Whenever personal debt counselor/media giant Dave Ramsey is criticized, he says something to the effect of “I help more people in an hour than they’ll help in their lifetime.” Ego aside, he’s right. When he sticks to what he does best, inspire people to reign in their spending and eliminate their personal debt, he’s golden. But when he uses his media pulpit to preach his conservative politics and personal theology, he’s completely full of shit.
Last Thursday night, on the commute home, I caught the second half of a call from a wealthy person who wanted Dave to tell him it was alright to buy a $65,000 sport car. Dave said of course it was because $65,000 was a small proportion of his total net worth. Then he launched into a ten minute long harangue about the one problem that may “very likely be the downfall of the United States.” Not health care inflation, not a disappearing middle class or reduced food stamps for those living in poverty, not the achievement gap in public schooling, and not global warming. Our greatest threat is too many people are envious of the rich.
“What’s too wealthy?” he kept asking, only to add, “YOU DON’T GET TO DECIDE! YOU DON’T GET TO DECIDE! YOU DON’T GET TO DECIDE!” Obviously, Dave needs his own counselor. I’ve listened to him long enough to know his schtick. He reads the Old Testament book of Proverbs selectively, always highlighting the specific ones that seemingly endorse wealth. Meanwhile, I’ve never heard him mention Matthew 19:24, “Again I tell you, it is easier for a camel to go through the eye of a needle than for someone who is rich to enter the kingdom of God.”
As a multimillionaire Christian, Dave appears utterly unwilling to grapple with Jesus’s words or example in the New Testament. I’m certain he could explain Matthew 19:24 in ways you and I don’t understand. The same with Luke 6:20, “Looking at his disciples, Jesus said: “Blessed are you who are poor, for yours is the kingdom of God.” Dave would probably tell me I’m taking those verses far too literally.
Here’s a Proverb I haven’t heard Dave cite, Chapter 14, verse 31, “Whoever oppresses the poor shows contempt for their Maker, but whoever is kind to the needy honors God.” In his diatribe, Dave discounted the entire Operation Wall Street movement as just another example of class envy run amok.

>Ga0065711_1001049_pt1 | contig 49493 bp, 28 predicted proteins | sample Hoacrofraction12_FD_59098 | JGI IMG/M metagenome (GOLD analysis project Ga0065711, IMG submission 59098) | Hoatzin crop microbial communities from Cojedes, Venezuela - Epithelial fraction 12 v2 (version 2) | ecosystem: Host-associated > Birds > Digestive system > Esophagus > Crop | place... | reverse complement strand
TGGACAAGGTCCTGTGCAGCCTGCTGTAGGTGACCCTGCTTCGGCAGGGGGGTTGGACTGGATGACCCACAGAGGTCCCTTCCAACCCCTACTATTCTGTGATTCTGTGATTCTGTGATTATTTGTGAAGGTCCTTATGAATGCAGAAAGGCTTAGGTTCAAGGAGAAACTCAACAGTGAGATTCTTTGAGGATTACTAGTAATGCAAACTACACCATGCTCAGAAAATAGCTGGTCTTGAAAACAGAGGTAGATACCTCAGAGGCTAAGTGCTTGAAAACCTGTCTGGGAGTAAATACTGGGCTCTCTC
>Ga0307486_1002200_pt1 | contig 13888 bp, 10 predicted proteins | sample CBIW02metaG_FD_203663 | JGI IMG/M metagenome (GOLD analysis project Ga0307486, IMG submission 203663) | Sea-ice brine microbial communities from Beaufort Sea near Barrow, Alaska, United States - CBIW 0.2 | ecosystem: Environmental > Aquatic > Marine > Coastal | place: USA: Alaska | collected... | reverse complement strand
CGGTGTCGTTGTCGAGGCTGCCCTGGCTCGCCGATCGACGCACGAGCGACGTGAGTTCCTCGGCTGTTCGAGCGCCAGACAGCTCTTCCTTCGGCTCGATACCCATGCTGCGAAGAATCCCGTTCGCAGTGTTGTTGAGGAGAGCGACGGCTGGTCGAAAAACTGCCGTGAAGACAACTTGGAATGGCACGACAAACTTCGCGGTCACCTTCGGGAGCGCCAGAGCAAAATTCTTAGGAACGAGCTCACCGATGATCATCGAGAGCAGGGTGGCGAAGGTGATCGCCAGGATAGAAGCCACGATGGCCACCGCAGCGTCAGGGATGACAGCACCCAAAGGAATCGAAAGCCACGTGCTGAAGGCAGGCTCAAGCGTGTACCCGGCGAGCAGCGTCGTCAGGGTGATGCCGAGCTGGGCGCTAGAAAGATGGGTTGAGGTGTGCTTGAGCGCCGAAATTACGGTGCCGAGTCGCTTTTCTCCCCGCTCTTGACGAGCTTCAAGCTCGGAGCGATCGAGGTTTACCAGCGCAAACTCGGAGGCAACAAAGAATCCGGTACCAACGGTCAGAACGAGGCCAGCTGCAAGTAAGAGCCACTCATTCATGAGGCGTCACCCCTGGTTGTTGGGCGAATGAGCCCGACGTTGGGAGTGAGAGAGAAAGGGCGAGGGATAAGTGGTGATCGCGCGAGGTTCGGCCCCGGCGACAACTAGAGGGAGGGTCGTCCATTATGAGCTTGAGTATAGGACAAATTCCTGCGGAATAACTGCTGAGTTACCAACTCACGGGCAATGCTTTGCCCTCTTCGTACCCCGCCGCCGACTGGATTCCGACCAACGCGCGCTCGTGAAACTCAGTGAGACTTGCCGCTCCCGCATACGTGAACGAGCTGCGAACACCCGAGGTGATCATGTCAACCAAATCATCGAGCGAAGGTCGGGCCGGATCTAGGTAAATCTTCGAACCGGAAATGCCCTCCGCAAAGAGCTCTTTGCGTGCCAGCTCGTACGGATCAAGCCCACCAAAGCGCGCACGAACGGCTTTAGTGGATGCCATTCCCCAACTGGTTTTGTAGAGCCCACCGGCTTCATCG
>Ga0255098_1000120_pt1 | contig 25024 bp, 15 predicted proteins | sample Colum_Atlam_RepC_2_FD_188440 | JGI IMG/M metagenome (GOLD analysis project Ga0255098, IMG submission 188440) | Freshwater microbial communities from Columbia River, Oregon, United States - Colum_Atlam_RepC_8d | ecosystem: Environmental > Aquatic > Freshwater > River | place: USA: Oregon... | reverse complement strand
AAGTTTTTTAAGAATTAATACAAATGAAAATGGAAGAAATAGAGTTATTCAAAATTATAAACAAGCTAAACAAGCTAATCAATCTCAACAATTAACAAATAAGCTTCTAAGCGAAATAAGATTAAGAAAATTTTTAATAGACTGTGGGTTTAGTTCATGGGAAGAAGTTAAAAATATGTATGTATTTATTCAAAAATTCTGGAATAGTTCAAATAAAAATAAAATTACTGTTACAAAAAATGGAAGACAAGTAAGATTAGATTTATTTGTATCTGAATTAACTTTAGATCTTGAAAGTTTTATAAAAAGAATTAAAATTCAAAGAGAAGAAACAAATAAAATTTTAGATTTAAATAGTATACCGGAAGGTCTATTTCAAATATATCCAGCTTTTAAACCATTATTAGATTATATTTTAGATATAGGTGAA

Hey Dave, don’t take democratic critiques of free market capitalism so personally. What the Operation Wall Streeters wanted is what most Americans want, for us to keep closing the gap between the stated egalitarian ideals in our founding documents and our day-to-day economics and politics. Simply put, people want a more level playing field. Right now Dave, whether you’re willing to acknowledge it or not, the field tilts towards Wall Street bankers, you, me, and other people driving $65,000 sports cars.
It’s not that Dave thinks differently than me, extreme wealth and Christian faith is a topic that reasonable people can and do disagree about, it’s that he doesn’t think at all. He refuses to consider whether great wealth complicates faith. He is utterly unwilling to consider questions that might lead to insights into the relationship between faith and wealth. Questions like, how much is too much? Why is it easier for a camel to go through the eye of a needle than for someone who is rich to enter the kingdom of God? Or why is there a tendency to oppress the poor? Or why did Jesus identify with the poor?
I suspect he’s unwilling to ask those types of questions because he doesn’t want to consider lifestyle changes. Dave digs his luxury cars, his boats, his lake home, all the trappings of his considerable success.
While unlikely, imagine Dave were to read this. “If Jesus of Nazareth doesn’t get to decide what’s too wealthy,” he’d roar, “Ron of Olympia definitely doesn’t!”
He’s in trouble too if he’s quoting the bible because we are finding out that the Judaic basis from which Christianity and Islam derive from is based on a myth